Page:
Our People

CHG Athletes: Part II

Last week we introduced you to a competitive cyclist, a race car driver, and a certified fitness and yoga instructor, athletes who all just happen to be CHG employees. Here are four more CHG athletes who may just make you want to put down the TV remote and get out there and go!

Minor League baseball player

Chuck Klee, recruiter

Chuck Klee was barely out of high school when he was drafted by the Chicago White Sox

Chuck Klee just celebrated his 25th anniversary, the one that marked the day he was drafted by the Chicago White Sox. Fresh out of high school, the short stop was scouted by several colleges and pro teams. When the White Sox came calling in the tenth round of the draft, he was ready.

Chuck spent the next seven years playing for farm clubs all over the country, first for the White Sox, then the Toronto Blue Jays, an independent club, and the San Diego Padres. Called up in 1997 to spring training in the big leagues, he recalls standing in the batter’s box facing Mariano Rivera.

“It was like an out-of-body experience,” he says. “Being in the box and looking around a packed stadium. I was rattled. I didn’t even see that first fastball at all.”

He attended college in the off-seasons and eventually had to decide whether to stay in the minors or move on. He closed out his career as a player and moved on to become a high school assistant coach. Now his baseball involvement is limited to lessons for kids (including his own) and helping with clinics.

Chuck says his years of riding buses across the country are a big help when it comes to placing travel nurses with our RNnetwork division. He tells them things he knows about the city. “You connect right away,” he says.

Baseball has also given him an extra competitiveness that makes him want to do whatever it takes to get the deal done. What he misses most about baseball is one of the things he loves best about CHG: “You’re on a team.”

Collegiate volleyball champion

Shiloh Simonson, recruiter

Shiloh Simonson played for Point Park University and was named Conference Player of the Year

“If I’m not working, you can find me on a sand court somewhere,” says Shiloh Simonson.

Shiloh is passionate about volleyball — indoors or out. She grew up in Florida and started playing on sand courts when she was about 10 years old. “In sand doubles, you have to hone all sorts of skills,” she explains, because it’s just the two of you.

When her family moved north to Pennsylvania, she traded the sand courts for indoor teams of six. “Most people have specific positions and you don’t need to do it all.” The fact she could do it all, and do it very well, got her noticed by college scouts. She got scholarship offers across the country. She settled on Point Park University, a school in downtown Pittsburgh, because she wanted to be close to family. “My parents are my #1 fans. They wanted to be able to come to every game they could,” she says.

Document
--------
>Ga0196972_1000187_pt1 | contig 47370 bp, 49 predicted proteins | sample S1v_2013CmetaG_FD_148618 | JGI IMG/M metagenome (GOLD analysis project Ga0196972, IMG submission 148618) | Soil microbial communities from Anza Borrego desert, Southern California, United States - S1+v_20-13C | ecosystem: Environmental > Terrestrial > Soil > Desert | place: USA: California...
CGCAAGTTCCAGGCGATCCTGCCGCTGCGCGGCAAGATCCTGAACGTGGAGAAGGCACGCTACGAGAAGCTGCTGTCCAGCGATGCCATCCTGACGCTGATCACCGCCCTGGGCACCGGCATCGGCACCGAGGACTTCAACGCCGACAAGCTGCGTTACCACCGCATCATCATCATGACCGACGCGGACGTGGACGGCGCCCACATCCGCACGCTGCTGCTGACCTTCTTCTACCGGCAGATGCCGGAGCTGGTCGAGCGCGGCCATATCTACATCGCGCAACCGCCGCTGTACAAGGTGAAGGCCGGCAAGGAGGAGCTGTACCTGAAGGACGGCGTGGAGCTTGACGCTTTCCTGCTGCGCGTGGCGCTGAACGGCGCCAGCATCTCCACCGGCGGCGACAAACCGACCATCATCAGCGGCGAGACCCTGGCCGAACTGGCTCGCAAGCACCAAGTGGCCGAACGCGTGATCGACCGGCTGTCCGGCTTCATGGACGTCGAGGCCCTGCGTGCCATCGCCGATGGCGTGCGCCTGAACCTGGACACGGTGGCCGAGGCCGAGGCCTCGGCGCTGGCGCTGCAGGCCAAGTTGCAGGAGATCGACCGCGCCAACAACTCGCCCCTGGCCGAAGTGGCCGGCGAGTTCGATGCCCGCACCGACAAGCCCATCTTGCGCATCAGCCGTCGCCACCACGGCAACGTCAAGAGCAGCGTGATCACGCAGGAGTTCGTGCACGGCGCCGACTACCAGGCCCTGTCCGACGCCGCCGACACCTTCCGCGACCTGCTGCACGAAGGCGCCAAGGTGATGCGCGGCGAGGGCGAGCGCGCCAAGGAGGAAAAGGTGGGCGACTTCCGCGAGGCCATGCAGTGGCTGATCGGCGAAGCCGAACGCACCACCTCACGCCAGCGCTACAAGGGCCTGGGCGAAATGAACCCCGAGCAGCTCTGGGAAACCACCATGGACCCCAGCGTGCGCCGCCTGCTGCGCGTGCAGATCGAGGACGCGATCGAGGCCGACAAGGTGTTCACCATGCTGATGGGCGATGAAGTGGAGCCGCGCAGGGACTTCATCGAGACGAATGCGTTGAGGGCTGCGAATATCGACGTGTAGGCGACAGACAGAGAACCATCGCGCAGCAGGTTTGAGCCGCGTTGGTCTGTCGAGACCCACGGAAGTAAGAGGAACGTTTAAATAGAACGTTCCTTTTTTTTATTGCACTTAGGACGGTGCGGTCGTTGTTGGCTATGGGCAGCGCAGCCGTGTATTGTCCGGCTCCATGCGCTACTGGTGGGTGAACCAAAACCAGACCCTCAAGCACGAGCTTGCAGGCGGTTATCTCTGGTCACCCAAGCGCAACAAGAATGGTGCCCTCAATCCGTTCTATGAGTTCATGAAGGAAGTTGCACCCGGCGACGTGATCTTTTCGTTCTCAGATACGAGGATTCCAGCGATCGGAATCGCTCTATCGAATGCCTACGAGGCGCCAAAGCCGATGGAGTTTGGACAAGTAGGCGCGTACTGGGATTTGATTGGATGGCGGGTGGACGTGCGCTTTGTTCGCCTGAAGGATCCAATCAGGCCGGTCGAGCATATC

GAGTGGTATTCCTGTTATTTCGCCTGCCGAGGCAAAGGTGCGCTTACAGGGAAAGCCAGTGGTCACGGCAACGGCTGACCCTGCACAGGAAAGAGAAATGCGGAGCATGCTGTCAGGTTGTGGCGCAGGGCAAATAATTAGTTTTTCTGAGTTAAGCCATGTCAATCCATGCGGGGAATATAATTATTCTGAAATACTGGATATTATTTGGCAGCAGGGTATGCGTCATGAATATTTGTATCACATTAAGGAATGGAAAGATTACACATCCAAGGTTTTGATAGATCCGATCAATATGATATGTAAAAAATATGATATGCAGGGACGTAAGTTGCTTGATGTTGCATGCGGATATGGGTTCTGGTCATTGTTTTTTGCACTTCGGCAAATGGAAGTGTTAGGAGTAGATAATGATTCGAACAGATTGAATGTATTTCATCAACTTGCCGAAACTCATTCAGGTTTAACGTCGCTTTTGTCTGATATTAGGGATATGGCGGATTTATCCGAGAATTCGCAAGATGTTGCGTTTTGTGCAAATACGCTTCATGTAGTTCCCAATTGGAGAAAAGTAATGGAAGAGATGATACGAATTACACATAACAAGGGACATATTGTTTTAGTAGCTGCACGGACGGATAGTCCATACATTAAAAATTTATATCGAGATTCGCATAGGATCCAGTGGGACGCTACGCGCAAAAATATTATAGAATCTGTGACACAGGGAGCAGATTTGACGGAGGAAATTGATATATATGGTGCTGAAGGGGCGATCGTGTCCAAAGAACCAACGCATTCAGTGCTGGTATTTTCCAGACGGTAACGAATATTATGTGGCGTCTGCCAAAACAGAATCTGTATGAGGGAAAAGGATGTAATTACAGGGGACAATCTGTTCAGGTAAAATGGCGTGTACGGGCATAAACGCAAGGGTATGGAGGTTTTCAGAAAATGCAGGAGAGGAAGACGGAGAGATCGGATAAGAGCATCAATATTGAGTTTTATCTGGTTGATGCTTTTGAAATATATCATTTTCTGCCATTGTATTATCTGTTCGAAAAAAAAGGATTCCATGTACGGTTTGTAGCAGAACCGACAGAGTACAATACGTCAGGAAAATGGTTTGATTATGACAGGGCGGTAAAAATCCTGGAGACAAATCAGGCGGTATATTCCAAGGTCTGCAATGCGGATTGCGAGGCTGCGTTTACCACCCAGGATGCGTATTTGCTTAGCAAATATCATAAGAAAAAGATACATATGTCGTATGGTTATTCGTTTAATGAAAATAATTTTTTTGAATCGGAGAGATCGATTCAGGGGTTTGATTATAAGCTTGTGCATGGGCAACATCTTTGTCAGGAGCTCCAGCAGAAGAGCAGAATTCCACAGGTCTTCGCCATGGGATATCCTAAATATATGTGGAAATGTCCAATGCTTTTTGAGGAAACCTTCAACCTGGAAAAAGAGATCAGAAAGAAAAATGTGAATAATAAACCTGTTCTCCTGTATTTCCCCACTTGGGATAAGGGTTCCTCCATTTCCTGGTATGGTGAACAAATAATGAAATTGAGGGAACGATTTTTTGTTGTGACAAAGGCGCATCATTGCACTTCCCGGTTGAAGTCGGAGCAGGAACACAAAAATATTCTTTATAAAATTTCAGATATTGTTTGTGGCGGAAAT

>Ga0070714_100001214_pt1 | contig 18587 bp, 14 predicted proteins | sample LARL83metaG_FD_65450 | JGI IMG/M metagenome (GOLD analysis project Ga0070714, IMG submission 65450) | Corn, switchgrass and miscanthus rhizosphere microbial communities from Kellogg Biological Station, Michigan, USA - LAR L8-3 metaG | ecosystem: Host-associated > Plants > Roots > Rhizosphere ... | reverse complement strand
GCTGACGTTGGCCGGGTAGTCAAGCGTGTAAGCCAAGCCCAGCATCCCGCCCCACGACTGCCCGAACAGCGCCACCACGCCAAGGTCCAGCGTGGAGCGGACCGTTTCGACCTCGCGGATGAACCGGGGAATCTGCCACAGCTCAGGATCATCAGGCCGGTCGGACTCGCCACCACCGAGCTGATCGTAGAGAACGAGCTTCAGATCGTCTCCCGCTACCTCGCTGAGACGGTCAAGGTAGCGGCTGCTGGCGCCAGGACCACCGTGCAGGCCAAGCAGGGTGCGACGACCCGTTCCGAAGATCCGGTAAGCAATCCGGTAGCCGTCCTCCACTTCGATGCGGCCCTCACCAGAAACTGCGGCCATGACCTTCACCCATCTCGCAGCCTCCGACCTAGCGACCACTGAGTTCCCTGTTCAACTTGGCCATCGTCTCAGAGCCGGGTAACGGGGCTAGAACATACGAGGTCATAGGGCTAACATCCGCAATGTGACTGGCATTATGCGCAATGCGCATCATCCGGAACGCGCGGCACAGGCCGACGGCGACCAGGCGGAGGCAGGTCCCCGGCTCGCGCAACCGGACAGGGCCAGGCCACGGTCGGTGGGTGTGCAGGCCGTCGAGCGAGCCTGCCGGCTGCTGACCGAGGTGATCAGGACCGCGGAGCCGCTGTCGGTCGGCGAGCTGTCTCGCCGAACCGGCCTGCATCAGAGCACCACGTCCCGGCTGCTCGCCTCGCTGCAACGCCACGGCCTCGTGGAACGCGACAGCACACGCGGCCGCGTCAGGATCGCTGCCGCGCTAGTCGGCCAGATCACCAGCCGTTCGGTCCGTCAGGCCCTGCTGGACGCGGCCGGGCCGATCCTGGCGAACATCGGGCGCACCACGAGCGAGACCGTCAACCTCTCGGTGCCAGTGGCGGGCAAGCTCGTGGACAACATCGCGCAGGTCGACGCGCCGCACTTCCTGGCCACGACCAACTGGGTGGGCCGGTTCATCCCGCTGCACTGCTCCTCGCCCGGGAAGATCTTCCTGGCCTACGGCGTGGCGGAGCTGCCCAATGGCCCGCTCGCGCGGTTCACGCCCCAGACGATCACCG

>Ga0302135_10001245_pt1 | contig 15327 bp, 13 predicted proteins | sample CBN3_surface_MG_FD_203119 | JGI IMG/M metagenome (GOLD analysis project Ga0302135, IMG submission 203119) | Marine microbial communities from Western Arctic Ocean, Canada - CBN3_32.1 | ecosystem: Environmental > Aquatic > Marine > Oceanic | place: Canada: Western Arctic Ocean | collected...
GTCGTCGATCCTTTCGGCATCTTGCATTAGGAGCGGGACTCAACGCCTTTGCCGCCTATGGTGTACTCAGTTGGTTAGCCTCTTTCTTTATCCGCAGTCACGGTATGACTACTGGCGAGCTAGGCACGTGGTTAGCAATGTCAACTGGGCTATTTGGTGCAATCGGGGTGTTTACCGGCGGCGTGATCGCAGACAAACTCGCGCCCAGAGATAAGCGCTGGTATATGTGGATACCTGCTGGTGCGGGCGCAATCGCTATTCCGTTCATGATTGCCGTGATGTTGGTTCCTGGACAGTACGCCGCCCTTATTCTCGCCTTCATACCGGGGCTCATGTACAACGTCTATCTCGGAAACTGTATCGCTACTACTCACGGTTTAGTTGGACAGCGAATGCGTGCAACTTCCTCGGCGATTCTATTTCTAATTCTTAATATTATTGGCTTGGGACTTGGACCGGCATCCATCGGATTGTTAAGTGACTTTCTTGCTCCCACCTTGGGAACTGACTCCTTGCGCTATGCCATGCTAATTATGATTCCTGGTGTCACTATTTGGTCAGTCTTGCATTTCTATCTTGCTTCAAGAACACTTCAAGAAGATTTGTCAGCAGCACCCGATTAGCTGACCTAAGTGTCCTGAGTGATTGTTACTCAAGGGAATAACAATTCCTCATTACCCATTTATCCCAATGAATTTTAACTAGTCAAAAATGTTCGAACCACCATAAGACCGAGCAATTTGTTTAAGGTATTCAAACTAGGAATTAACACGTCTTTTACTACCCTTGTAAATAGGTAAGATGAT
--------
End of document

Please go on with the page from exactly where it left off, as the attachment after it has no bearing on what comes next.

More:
Shiloh holds the school record for total kills and digs combined, and she led her conference in aces (earning points strictly off the serve) for three of four years. She was also named Conference Player of the Year.

After graduation, the university hired her back as an assistant coach. Shiloh learned she liked playing better than coaching. She returned to Florida and found her place on our RNnetwork team. “I absolutely love my job as a nurse recruiter.”

It didn’t come easy though. At first, she was terrified of talking all day on the phone. But now she’s not only comfortable talking to nurses, she’s excited about helping them discover new opportunities. In her spare time, Shiloh is back on the sand.

“The sand is ten times harder, but it also makes it ten times more fun,” she says. Like work, “If you win, you know you’re mastering all the skills.”

Ultra-marathon trail runner

Mark Robbins, director

Mark Robbins shows off his ultra-marathon trail running race prize

Mark Robbins was hurting. Bad. It wasn’t an injury but an intense sense of loss. In a four-year time span he had lost several family members and friends. The grief was deep and raw and real.

“I turned to running as a kind of self-therapy,” he recalls. “I liked it, but I didn’t love it. I started running on mountain trails and that lit a little bit of a fire.”

The fire really caught hold one night when he and a friend were driving down a canyon. In the distance, he could see small lights twinkling. He asked his friend where the light was coming from and was told it was runners competing in the Wasatch hundred-miler. Something clicked for Mark, and he knew he had to run that race. He volunteered the following year and ran his first race in 2012.